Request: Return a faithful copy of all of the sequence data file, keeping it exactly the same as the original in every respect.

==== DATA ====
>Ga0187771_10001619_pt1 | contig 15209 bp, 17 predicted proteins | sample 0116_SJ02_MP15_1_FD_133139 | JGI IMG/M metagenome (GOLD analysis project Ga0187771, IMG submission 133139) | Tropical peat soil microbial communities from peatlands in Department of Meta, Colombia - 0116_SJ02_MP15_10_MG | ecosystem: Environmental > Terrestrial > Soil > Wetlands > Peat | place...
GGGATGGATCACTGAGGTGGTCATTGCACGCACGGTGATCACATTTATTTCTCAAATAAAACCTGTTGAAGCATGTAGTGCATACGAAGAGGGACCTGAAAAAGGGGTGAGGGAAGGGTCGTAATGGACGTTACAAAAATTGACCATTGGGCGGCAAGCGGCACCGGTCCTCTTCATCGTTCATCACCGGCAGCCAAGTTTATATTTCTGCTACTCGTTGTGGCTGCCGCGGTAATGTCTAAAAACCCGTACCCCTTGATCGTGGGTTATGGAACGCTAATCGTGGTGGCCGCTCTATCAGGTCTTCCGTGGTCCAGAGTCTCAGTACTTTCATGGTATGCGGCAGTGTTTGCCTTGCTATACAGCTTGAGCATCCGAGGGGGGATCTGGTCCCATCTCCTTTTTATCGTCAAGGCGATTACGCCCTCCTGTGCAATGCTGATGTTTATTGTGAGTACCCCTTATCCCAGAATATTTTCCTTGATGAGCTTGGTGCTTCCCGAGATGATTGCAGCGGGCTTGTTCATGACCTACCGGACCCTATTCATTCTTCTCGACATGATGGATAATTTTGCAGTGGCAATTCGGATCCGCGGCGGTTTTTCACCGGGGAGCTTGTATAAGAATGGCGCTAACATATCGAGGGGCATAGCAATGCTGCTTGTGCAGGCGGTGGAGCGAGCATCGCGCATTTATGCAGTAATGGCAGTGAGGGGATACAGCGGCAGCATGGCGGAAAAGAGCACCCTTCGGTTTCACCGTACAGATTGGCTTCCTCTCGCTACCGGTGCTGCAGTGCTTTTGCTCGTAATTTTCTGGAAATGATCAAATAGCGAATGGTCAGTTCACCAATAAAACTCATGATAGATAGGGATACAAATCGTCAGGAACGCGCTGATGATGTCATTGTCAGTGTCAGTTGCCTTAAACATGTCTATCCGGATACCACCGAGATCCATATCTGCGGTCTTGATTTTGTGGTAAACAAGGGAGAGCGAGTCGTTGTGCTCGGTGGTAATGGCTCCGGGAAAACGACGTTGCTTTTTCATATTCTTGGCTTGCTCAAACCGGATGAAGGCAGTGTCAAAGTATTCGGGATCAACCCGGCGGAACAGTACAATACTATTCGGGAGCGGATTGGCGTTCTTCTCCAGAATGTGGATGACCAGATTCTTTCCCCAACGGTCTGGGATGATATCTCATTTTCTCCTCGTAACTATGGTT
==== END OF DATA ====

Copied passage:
>Ga0187771_10001619_pt1 | contig 15209 bp, 17 predicted proteins | sample 0116_SJ02_MP15_1_FD_133139 | JGI IMG/M metagenome (GOLD analysis project Ga0187771, IMG submission 133139) | Tropical peat soil microbial communities from peatlands in Department of Meta, Colombia - 0116_SJ02_MP15_10_MG | ecosystem: Environmental > Terrestrial > Soil > Wetlands > Peat | place...
GGGATGGATCACTGAGGTGGTCATTGCACGCACGGTGATCACATTTATTTCTCAAATAAAACCTGTTGAAGCATGTAGTGCATACGAAGAGGGACCTGAAAAAGGGGTGAGGGAAGGGTCGTAATGGACGTTACAAAAATTGACCATTGGGCGGCAAGCGGCACCGGTCCTCTTCATCGTTCATCACCGGCAGCCAAGTTTATATTTCTGCTACTCGTTGTGGCTGCCGCGGTAATGTCTAAAAACCCGTACCCCTTGATCGTGGGTTATGGAACGCTAATCGTGGTGGCCGCTCTATCAGGTCTTCCGTGGTCCAGAGTCTCAGTACTTTCATGGTATGCGGCAGTGTTTGCCTTGCTATACAGCTTGAGCATCCGAGGGGGGATCTGGTCCCATCTCCTTTTTATCGTCAAGGCGATTACGCCCTCCTGTGCAATGCTGATGTTTATTGTGAGTACCCCTTATCCCAGAATATTTTCCTTGATGAGCTTGGTGCTTCCCGAGATGATTGCAGCGGGCTTGTTCATGACCTACCGGACCCTATTCATTCTTCTCGACATGATGGATAATTTTGCAGTGGCAATTCGGATCCGCGGCGGTTTTTCACCGGGGAGCTTGTATAAGAATGGCGCTAACATATCGAGGGGCATAGCAATGCTGCTTGTGCAGGCGGTGGAGCGAGCATCGCGCATTTATGCAGTAATGGCAGTGAGGGGATACAGCGGCAGCATGGCGGAAAAGAGCACCCTTCGGTTTCACCGTACAGATTGGCTTCCTCTCGCTACCGGTGCTGCAGTGCTTTTGCTCGTAATTTTCTGGAAATGATCAAATAGCGAATGGTCAGTTCACCAATAAAACTCATGATAGATAGGGATACAAATCGTCAGGAACGCGCTGATGATGTCATTGTCAGTGTCAGTTGCCTTAAACATGTCTATCCGGATACCACCGAGATCCATATCTGCGGTCTTGATTTTGTGGTAAACAAGGGAGAGCGAGTCGTTGTGCTCGGTGGTAATGGCTCCGGGAAAACGACGTTGCTTTTTCATATTCTTGGCTTGCTCAAACCGGATGAAGGCAGTGTCAAAGTATTCGGGATCAACCCGGCGGAACAGTACAATACTATTCGGGAGCGGATTGGCGTTCTTCTCCAGAATGTGGATGACCAGATTCTTTCCCCAACGGTCTGGGATGATATCTCATTTTCTCCTCGTAACTATGGTT